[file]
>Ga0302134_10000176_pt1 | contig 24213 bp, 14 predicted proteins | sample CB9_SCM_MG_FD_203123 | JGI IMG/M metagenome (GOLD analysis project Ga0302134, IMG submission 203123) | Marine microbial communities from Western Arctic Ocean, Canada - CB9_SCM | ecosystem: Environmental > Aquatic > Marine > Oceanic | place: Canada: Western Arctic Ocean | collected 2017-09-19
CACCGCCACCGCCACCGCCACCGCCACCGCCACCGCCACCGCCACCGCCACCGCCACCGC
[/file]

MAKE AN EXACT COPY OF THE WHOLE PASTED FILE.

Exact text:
>Ga0302134_10000176_pt1 | contig 24213 bp, 14 predicted proteins | sample CB9_SCM_MG_FD_203123 | JGI IMG/M metagenome (GOLD analysis project Ga0302134, IMG submission 203123) | Marine microbial communities from Western Arctic Ocean, Canada - CB9_SCM | ecosystem: Environmental > Aquatic > Marine > Oceanic | place: Canada: Western Arctic Ocean | collected 2017-09-19
CACCGCCACCGCCACCGCCACCGCCACCGCCACCGCCACCGCCACCGCCACCGCCACCGC